Wednesday, June 12, 2013

Comparing Google Glass to Tim Cook’s “Watch” Vision

Google Glass has people wondering about the future of smart devices. Can we expect almost everyone to be wearing Glass-like devices in the coming years? Apple CEO Tim Cook has a different vision for wearable computing: Wrist devices. At the recent All Things Digital conference, he brought to light the validity of this alternative.

The Question of Aesthetics

Despite Google's best efforts, Glass does not look ordinary. One quick look and people can tell you are wearing Glass. Your day-to-day appearance is essentially impaired by wearing Glass. The product itself is attractive, but it is hard to deny that it lacks any subtlety.

A wrist device is straight-forward. It is not distracting to you or anyone else around you. Tim Cook laid this out succinctly stating, "I wear glasses because I have to. I don’t know a lot of people that wear them that don’t have to."

The Wrist is Natural

Watches are no longer a common item to wear, especially for the younger generation. Cook pointed this out himself at the All Things Digital D11 conference stating, "If we had a room full of 10 to 20-year-olds and we said, ‘Everyone stand up that has a watch,’ I’m not sure anybody would stand up.”

While Cook's observation is accurate, you don't need to be a watch wearer to find a wrist device natural. Looking at your wrist is just as straight-forward as the slight look up Glass requires, and more importantly it doesn't have to be in front of your face if you don't want it to. Google Glass gives the eerie sensation of technology being invasive to our everyday lives. A watch-like device can operate as a more intuitive smartphone without getting in your way.

Convenience & Safety

What if you want to take Glass off? Just like with eyeglasses, you probably won't want to carry them folded up in your pocket. Chances are you will need to carry around a case for Glass. The naturalness of a wrist device means you probably won't mind whether it is off or on. Glass has also led people to voice concerns over privacy and safety. While Glass' limited availability makes it difficult to call it either way, it is certainly something to consider.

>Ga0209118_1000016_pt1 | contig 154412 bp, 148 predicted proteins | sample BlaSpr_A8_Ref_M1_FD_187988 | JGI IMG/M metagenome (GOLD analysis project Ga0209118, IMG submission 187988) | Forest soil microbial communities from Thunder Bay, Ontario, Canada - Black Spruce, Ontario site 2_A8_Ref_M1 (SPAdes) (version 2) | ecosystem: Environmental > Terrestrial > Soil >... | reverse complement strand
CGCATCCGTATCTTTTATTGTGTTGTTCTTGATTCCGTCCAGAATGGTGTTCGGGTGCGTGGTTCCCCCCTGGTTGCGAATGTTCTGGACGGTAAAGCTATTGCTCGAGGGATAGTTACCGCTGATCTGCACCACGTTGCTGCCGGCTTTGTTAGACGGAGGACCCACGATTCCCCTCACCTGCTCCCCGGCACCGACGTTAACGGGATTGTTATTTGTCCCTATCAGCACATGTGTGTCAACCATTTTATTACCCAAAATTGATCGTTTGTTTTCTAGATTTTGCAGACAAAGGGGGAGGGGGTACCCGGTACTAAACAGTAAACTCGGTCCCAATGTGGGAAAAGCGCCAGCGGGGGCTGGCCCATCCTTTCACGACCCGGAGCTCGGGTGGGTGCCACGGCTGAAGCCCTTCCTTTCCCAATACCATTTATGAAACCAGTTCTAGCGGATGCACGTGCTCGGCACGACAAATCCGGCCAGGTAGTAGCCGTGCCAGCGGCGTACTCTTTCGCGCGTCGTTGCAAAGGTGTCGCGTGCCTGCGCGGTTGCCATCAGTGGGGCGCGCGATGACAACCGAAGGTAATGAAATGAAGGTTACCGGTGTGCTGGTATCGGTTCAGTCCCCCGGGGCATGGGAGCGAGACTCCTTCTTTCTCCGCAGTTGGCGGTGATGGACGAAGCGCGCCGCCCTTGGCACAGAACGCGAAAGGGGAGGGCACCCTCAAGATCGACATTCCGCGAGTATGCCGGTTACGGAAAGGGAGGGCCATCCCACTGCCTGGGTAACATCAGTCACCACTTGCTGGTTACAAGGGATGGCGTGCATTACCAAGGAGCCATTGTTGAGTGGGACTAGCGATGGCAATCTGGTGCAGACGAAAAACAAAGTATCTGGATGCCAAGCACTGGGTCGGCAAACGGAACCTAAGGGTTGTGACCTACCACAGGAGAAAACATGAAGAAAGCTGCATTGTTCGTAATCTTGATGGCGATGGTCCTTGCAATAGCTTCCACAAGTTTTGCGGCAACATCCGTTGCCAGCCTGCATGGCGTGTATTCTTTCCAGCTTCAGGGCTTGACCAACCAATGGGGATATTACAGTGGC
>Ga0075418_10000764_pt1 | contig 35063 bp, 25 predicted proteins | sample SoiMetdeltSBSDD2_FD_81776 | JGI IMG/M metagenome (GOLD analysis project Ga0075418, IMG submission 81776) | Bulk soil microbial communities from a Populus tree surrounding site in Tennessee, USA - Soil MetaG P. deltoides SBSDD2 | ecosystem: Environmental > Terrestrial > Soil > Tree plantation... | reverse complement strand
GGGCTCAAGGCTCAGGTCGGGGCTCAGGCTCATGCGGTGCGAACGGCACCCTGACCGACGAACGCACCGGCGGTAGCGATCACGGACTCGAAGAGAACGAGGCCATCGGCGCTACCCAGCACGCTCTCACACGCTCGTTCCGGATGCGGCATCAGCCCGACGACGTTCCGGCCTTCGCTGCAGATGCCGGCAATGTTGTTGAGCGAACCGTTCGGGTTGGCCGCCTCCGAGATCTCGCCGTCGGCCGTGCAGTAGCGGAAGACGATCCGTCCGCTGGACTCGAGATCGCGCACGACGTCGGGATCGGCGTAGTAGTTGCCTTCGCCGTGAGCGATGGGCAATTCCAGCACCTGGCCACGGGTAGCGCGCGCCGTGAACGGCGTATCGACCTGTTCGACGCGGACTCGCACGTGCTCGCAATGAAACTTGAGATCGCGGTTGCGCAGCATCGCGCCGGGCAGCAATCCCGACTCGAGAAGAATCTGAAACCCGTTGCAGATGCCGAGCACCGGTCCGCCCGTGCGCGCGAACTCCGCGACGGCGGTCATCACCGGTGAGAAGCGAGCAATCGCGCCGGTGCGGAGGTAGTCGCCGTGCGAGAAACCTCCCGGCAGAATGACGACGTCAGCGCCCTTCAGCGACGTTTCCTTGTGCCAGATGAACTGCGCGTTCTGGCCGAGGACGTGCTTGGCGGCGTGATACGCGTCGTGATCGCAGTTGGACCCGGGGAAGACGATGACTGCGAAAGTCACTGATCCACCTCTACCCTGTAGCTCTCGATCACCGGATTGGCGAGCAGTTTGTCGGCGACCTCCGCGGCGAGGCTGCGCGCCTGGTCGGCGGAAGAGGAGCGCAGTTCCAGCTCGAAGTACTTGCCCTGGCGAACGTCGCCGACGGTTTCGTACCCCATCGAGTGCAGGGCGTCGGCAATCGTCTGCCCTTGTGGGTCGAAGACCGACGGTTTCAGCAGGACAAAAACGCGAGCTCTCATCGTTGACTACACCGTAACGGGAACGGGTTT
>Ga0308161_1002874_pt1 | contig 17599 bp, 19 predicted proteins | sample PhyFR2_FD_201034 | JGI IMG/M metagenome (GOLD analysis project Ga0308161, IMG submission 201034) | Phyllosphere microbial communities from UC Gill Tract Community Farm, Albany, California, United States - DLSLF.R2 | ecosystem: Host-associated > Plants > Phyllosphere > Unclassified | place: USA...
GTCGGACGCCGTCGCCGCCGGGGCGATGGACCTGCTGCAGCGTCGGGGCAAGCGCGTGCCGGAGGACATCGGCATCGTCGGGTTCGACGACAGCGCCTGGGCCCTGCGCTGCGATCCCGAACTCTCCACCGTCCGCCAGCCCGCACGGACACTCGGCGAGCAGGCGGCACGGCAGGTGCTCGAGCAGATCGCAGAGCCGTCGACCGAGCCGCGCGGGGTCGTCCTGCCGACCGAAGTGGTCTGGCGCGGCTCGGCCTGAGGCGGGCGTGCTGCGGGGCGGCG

That Apple Touch

While Cook did not explicitly state that Apple would be going into the wearable computing market with wrist devices, their patents seem to indicate that they will. They have filed patents for a flexible display based device with a slap bracelet mechanic.

While Google is an innovative company that has come out with its fair share of great products, Apple's reputation for innovative and successful products is near legendary. If Apple were to make an 'iWatch', we can have faith that they will be able to pull it off successfully. Combine this with their current product ecosystem, and you could end up with a central controller for everything Apple – right on your wrist. We may already be seeing some hints of design innovation for a new wrist wearable design. Apple recently also filed a patent for devices with displays you can actually press. This could add an entirely new element to touch devices.

Which product will succeed?

How Apple and Google advertise to us is going to be a huge part of which one of these products garners the most success. New technology, like Glass and a possible Apple watch, is supposed to make life easier – supposed to fulfill a need. People are always looking for something, and Apple and Google are hoping they have what we are looking for.

But people don’t make decisions rationally all the time – a lot of decisions are based on emotions. Whichever product stirs the most emotion through marketing will have a better chance of winning the attention, and the money, of consumers.

Consumers are also looking to avoid risk. Yes, we are curious of new products and we love to buy, but we don’t like to think we are risking more than we will gain. Buying a new product always carries some sort of risk – that’s why people often wait to buy the second version of products, so all the kinks get worked out.

Glass seems like a product that people would wait to buy the second time around – it almost seems fragile. It wouldn’t be surprising if consumers held off on the first product and instead opted to wait for the second wave. Since Apple’s plans for a watch device aren’t exactly clear, it’s hard to say which product would come out on top – but what is clear is that if either company delves into what consumers think about when they buy products they’ve never seen before, they have a better shot at coming out on top.

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